Phoebe Prince, Bullying, and Me
by Kara Miller
April 9, 2010
Phoebe Prince killed herself on January 14. Today is April 12, and her name is still in the news, both locally and nationally. Why?
Partially, of course, it's because District Attorney Elizabeth Scheibel has charged six teenagers in the case, all of whom were arraigned last week.
But there’s another – more wide-reaching – story here. A story not about violent, over-the-top bullying (the kind Prince endured) but about ordinary, run-of-the-mill bullying. Not so violent that any crime is committed. Not so horrific that school officials are clued in. But so ubiquitous that almost everyone has seen it or been targeted by it.
After all, particularly violent bullying – at least by girls – does not appear to be on the rise. Mike Males, a researcher at the Center on Juvenile and Criminal Justice, and Meda-Chesney Lind, a professor at the University of Hawaii, noted in The New York Times last week that the number of girls arrested for assault hit a “peak of 16,800 in 1995, then dropped sharply, to 13,300 in 2008. So, at best, claims that girls’ violence is rising apply to girls of 15 to 25 years ago, not today.”
General, non-violent harassment, though, is pervasive. And it can easily snowball...
E! Investigates Bullying - A National Epidemic
April 21, 2010, 10:00 PM, ET/PT
(Los Angeles, CA, April 7, 2010) - Every day, thousands of kids across the
country are afraid to go to school thanks to an epidemic of vicious behavior
among American teenagers. It is estimated that 20% of children are victims of
bullying. These attacks come in the form of physical and verbal abuse, as well
as by newer methods of harassment using cell phones and the internet. Once
thought to be just harmless teasing, the real-life effects of bullying can
include prolonged depression and even suicide. Recently, according to police, a
15-year-old girl in Massachusetts hung herself after being taunted by a group of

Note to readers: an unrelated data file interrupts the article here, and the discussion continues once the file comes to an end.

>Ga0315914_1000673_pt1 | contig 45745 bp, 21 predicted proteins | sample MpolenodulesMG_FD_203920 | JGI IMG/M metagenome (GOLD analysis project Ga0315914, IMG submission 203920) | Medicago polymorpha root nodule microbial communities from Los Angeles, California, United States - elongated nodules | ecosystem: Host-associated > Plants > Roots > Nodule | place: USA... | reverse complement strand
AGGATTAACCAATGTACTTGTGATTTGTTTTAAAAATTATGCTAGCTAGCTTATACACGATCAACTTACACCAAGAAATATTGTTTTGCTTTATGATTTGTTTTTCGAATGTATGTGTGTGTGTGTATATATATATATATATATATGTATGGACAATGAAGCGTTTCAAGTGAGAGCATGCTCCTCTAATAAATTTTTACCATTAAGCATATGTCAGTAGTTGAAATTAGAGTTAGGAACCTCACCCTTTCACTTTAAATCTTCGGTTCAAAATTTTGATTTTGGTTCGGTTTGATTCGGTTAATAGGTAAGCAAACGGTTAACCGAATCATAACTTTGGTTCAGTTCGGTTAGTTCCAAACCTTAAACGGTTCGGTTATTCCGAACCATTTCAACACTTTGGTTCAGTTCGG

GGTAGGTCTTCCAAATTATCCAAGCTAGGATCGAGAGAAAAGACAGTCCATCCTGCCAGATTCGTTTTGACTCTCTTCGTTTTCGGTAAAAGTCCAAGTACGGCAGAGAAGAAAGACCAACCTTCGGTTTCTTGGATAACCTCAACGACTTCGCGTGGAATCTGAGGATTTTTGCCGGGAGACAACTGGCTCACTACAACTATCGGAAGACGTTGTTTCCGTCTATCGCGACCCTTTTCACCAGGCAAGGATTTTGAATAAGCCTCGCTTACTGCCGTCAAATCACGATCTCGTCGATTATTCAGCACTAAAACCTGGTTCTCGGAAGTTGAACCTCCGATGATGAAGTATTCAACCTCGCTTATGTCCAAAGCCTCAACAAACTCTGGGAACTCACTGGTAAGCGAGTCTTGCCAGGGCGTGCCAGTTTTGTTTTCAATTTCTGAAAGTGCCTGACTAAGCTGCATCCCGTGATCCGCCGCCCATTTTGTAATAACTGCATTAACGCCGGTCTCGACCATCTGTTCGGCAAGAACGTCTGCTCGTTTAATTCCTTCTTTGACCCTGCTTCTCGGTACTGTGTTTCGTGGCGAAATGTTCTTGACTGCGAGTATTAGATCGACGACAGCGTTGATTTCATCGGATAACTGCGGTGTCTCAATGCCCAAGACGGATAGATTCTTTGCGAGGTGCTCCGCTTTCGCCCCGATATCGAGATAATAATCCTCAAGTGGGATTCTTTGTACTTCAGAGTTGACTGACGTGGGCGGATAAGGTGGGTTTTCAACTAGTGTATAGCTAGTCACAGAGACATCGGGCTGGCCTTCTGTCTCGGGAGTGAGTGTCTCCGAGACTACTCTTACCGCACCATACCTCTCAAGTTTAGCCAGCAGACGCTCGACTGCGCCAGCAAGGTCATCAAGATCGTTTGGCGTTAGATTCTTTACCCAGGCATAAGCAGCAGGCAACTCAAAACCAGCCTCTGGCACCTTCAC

girls who posted mocking messages on their Facebook pages. This one-hour
episode sheds light on several recent stories and the tragic effects that can
result from this all-too-common behavior when E! Investigates: Bullying airs
April 21 at 10:00 PM ET/PT, only on E!.
By all accounts, Dylan Theno was a happy, well-adjusted boy in a small Kansas
community. But when he entered 7th grade, a few of Dylans fellow students
began making fun of him. For years the cruel taunts and name-calling continued.
The Thenos claim they spoke with school officials on numerous occasions to no
avail and they ultimately had to make the tough decision to pull Dylan from the
classroom. Also in this episode, E! Investigates interviews students, parents
and faculty in Calabasas, CA, to learn what really happened when red-haired kids
were suddenly singled out and attacked on the infamous Kick A Ginger Day. E!
Investigates: Bullying explores theories of what may be causing the increasingly
cruel nature of these attacks, explains how the advent of hand-held technology
has given bullies powerful new weapons, and shows what schools are and arent
doing to prevent bullying. Finally, warning signs are identified that parents
should look for if they suspect their child has become a bullying victim.
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